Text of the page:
MINNEAPOLIS (WCCO) — Since Philando Castile was shot and killed by a St. Anthony police officer, statistics show the state’s largest police departments are making fewer traffic stops.
More than three weeks have passed since Castile’s girlfriend streamed the aftermath of that shooting live on Facebook. Since then, the video has been viewed by millions of people around the world.READ MORE: Elk River Teacher's Discussion On Police Violence And Unrest Angers Some Parents
In the days we examined, WCCO found Minneapolis police made nearly 40 percent fewer traffic stops. In St. Paul, there’s been nearly an 80 percent dip.
But, one expert says it’s likely not so much about backlash and fear but more about priorities and resources.
In the 23 days that have passed since the Castile video went viral, WCCO found fewer Minneapolis and St. Paul police pulling drivers over.
In the two weeks before Castile was shot and killed St. Paul police made 1,091 traffic stops. In the two weeks after, that number dropped to 239.
As a former police officer and law enforcement educator, Mylan Masson explains how traffic stops aren’t considered high priority calls. Incidents like protests on interstates and city streets are. They’ll always take precedence and she says a lot of police resources.READ MORE: 'Unbelievable' Pandemic Furniture Demand Causing Extreme Delivery Delays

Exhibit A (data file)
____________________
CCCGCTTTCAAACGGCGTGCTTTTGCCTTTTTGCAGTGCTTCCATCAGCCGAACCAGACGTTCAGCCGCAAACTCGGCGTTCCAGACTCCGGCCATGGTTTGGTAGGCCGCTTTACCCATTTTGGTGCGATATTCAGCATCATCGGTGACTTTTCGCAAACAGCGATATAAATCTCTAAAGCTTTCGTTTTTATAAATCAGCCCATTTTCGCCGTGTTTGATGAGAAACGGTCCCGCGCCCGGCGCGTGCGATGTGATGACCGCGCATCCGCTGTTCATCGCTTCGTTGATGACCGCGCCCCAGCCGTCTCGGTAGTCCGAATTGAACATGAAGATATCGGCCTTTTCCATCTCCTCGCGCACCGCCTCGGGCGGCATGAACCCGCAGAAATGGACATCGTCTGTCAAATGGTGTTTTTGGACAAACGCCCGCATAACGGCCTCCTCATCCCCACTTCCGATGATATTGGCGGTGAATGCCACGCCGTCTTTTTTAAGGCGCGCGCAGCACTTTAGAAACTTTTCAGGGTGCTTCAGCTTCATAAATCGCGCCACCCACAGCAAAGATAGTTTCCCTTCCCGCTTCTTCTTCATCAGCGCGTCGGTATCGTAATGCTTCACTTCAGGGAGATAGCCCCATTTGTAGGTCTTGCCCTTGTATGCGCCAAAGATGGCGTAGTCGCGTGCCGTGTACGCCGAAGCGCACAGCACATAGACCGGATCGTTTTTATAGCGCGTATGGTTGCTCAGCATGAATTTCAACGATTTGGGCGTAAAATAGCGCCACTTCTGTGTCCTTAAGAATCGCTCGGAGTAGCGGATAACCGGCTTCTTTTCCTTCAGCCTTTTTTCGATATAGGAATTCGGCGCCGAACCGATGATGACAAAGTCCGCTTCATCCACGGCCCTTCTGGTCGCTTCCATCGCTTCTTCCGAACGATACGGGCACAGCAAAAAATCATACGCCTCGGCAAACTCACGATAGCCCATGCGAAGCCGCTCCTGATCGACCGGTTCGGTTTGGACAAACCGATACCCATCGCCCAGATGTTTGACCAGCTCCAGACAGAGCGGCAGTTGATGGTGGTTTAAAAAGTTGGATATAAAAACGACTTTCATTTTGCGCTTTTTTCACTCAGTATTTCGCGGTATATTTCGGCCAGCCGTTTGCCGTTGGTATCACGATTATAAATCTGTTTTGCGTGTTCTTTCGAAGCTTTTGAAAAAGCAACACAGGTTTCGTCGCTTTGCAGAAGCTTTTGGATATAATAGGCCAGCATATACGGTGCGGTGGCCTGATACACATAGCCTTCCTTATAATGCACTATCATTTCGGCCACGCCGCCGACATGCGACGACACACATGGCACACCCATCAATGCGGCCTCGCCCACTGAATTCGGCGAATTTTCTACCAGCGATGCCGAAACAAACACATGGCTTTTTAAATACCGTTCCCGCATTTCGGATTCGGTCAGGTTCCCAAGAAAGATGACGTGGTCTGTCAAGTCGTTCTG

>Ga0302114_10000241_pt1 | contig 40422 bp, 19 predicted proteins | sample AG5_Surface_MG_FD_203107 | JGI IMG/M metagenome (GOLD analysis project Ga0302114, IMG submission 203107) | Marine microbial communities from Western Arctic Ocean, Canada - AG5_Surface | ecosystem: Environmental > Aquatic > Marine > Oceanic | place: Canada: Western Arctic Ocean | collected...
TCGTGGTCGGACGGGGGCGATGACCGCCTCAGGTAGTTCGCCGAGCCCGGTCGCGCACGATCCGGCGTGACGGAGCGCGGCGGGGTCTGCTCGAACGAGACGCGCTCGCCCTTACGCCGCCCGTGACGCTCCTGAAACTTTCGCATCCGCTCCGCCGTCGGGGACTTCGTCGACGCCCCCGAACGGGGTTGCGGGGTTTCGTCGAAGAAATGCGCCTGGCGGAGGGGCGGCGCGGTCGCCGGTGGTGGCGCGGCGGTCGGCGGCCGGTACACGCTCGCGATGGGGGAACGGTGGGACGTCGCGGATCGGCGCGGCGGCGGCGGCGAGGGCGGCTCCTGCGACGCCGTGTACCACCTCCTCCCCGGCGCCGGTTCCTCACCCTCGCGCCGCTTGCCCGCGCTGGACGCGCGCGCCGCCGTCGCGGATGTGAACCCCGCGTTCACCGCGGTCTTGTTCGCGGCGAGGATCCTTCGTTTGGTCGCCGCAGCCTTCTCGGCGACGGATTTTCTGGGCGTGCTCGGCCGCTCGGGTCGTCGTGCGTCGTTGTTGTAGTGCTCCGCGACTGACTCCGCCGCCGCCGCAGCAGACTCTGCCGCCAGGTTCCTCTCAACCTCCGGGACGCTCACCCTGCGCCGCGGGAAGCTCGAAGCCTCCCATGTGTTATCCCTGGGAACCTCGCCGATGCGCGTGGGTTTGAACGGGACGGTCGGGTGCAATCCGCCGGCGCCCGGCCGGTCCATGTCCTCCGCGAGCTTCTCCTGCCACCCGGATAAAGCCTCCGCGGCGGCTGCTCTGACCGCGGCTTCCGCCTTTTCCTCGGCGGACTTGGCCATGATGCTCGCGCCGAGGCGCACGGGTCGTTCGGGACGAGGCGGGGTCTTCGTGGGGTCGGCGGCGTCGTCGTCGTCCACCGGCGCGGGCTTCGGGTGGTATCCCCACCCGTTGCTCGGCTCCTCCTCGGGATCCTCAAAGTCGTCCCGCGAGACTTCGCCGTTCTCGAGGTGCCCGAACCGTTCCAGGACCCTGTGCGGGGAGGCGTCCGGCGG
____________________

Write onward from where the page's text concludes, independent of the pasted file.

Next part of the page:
“It’s a dramatic drop but there’s probably reasons for it,” Masson said.
In Minneapolis, WCCO found in the two weeks before Castile’s death police made 1,182 traffic stops. Down to 746 in the two weeks after.
Masson points to officer safety as another reason for the slide. Many Minnesota departments have made changes after officers have been ambushed elsewhere.
“Now you’re doubled up on a squad so now there are two people in a squad, and now you don’t have the availability of another squad doing traffic stops,” Masson said.
Masson says traffic stops are important to keep neighborhoods safe and can often help find people guilty of more serious crimes but says bottom line, no police officer will allow someone to break the law if they see it.
“They’re still going to do their job no matter what. They’re still going to do their job,” she said.MORE NEWS: Unnecessary Roughness? Former Gophers Claim Tough Practices Ended Football Careers
St. Paul police told us they wanted more time to analyze the numbers before commenting. Meanwhile, Minneapolis told us the decline is complex and there are multiple factors from fewer resources to more foot beats and community engagement. We also requested the same traffic stop information from St. Anthony police and are still waiting to hear back.